How to spot a fad diet

Personally, I don’t like the term ‘diet’. When people say they’re on a fat loss diet they often say it with a painful expression on their face. I associate it with feelings of deprivation, missing out on socializing when it involves food, cravings and feeling guilty when a ‘forbidden’ food is eaten or when the ‘diet’ food is cutting too much into the family’s food budget. When the ‘diet’ is not strictly followed this can add tension to an often already stressful life. On top of that, it can negatively influence (future) eating behaviours and self-perception of younger members of the family, especially girls. But then why are weight loss diets ever so popular? When it comes to weight loss, often so-called diets initially do work, simply because they usually ‘prescribe’ to cut out all refined sugars and junk foods what means that foods and drinks known to increase body fat are off the table. If you’d like to take a leaf out of those diet books, then start with swapping these foods for green vegetables of any type and notice what happens. You’ll see that even though you’re still eating things you’re not supposed to according to the fad, or not taking their promoted supplements, you’ll already see some results just by doing that. However, everything else about the diet is often not sustainable. After an initial weight loss people often bounce back to their previous weight or even add more to it. Why? Because, when you want to lose body fat (and not water or even muscle!) there is more to it than just food and supplements… Fad diets entice by offering new solutions that are supposed to work through too-good-to-be-true simple solutions. However, mindset, emotions, gut function, hormones and physique to name a few factors, should be considered next to calories to make a difference that lasts. The whole body, mind and environment needs to be dealt with. Promise yourself right here and now that you’re done with unrealistic quick fixes, magic bullets and short cuts. Stop depriving and start nourishing to give yourself and your family the gift of a normal relationship with food for great physical and mental health for years to come!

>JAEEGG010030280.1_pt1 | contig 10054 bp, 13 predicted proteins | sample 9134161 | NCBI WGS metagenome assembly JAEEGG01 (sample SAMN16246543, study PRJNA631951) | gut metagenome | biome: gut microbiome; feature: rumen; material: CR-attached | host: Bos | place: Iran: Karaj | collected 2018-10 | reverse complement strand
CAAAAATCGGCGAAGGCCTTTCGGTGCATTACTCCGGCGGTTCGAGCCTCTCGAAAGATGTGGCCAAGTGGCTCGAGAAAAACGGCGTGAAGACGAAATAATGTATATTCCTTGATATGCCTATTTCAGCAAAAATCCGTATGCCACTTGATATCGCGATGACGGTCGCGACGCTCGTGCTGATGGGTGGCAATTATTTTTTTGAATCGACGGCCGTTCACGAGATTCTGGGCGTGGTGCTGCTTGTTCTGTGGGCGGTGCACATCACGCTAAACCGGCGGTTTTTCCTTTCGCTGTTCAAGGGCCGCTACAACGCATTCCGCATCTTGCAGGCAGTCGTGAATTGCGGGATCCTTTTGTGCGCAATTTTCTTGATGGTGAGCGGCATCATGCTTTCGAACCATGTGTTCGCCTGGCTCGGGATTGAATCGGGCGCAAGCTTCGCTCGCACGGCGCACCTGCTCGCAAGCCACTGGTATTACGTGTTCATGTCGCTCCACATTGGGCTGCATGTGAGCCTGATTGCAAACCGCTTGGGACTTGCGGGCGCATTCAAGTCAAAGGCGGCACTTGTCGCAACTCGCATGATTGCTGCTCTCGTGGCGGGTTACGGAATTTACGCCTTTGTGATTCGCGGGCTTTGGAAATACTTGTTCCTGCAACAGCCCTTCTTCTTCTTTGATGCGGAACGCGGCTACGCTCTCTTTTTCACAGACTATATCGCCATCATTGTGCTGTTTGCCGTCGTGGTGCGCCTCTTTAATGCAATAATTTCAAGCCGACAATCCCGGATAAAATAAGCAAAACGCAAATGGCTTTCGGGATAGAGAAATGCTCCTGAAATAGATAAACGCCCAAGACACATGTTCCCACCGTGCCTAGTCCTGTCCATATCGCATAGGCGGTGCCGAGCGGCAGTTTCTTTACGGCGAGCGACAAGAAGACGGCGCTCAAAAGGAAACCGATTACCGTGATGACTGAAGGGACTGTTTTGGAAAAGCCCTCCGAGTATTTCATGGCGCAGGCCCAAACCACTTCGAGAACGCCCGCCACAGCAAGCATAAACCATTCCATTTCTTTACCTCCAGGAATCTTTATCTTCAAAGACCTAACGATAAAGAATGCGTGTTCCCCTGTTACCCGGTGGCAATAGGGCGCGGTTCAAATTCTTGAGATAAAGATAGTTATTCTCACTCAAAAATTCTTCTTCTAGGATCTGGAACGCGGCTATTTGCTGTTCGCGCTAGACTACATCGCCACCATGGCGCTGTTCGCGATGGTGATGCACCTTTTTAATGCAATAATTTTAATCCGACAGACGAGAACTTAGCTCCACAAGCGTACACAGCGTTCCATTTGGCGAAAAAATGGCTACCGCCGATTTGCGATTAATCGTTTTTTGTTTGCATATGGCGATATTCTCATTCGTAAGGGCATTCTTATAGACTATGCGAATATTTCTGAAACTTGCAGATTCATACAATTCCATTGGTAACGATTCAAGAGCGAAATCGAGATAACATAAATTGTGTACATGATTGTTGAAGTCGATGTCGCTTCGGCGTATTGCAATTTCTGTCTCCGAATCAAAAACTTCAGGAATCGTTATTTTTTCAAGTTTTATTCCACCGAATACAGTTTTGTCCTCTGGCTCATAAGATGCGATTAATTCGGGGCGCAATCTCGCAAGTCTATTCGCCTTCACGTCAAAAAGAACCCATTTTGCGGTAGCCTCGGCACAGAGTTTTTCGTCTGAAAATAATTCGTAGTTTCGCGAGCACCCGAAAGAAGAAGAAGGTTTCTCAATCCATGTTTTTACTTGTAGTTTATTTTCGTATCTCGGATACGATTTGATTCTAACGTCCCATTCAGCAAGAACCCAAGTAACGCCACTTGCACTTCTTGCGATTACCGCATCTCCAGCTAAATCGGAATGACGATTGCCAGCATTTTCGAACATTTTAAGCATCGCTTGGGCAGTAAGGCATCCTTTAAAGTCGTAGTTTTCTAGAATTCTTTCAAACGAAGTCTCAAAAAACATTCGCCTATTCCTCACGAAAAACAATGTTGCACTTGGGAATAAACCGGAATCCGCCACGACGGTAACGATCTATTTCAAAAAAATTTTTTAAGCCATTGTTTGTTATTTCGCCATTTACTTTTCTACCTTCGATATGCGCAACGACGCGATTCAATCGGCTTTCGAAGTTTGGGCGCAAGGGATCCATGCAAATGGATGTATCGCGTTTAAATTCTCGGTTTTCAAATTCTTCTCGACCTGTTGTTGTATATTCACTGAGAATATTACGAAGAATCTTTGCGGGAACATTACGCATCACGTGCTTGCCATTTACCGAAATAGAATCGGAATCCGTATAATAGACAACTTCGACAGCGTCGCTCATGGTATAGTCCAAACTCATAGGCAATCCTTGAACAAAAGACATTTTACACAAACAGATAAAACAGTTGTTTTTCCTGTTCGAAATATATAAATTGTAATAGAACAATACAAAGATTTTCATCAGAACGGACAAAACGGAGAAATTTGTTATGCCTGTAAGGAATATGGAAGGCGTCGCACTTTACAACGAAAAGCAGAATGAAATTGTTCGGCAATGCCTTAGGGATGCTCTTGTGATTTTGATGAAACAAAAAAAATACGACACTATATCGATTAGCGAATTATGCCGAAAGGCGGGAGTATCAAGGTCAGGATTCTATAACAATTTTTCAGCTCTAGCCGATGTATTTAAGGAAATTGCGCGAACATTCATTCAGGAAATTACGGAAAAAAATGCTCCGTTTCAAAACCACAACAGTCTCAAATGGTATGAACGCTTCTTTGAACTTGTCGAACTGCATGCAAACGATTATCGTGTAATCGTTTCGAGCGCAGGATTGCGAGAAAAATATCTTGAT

Photo by Natasha Spencer

Unfortunately, fad diets have an enormous marketing budget and often popular influencers that do get compensated for their advocacy. They get into your head and make you jump onboard while often digging deep in your wallet. Be aware of marketing strategies and the use of famous faces that trick you into buying into it. Before you jump into the next diet trend try to stop and think about the following;

  1. Does it promise quick fixes with minimal effort?
  2. Does it all sound too good to be true?
  3. Does it passionately warn not to consume certain foods but instead buy their food products and supplements?
  4. Are recommendations made by a celebrity that receives a financial compensation for their advocacy?
  5. Do the recommendations conflict with those of reputable scientific organizations?
  6. Is the theory behind the diet not in line with our current knowledge of physiology?  
  7. Do reviews of the work point out inaccuracies in its theory or warn for negative side effects?
  8. Does it give recommendations based on only one scientific study or is there no scientifically tested background at all?
  9. Does it give recommendations that are simplistically drawn from a complex scientific study, ignoring that the study maybe was not on humans and differences between people or other limitations?
  10. Is the published work not peer reviewed?

If you can answer with “yes” to any of these questions you’re likely dealing with a fad diet that is not worth your efforts, time and money. Instead, I’d like to suggest to first explore your emotional and hormonal landscape, your physical health status and physique, environment and related eating behaviours that stand in the way of achieving and maintaining your preferred physique. This means you’ll likely have to let the focus on your scales go and instead focus more on achieving health (both physical and mental health). A qualified nutritionist can guide you in getting a clear picture of how your current lifestyle and beliefs stand in the way of body fat loss and can show you how nutrition, tailored to you, can benefit your mind and body. By working on improving these aspects in your life your weight often follows. Oh, and scrap the word ‘diet’ from your vocabulary 😊

Don’t let a fad diet stand in the way of your relationships. Rather enjoy REAL food together and fuel your body and mind with food that nourishes you. Photo by fauxels.

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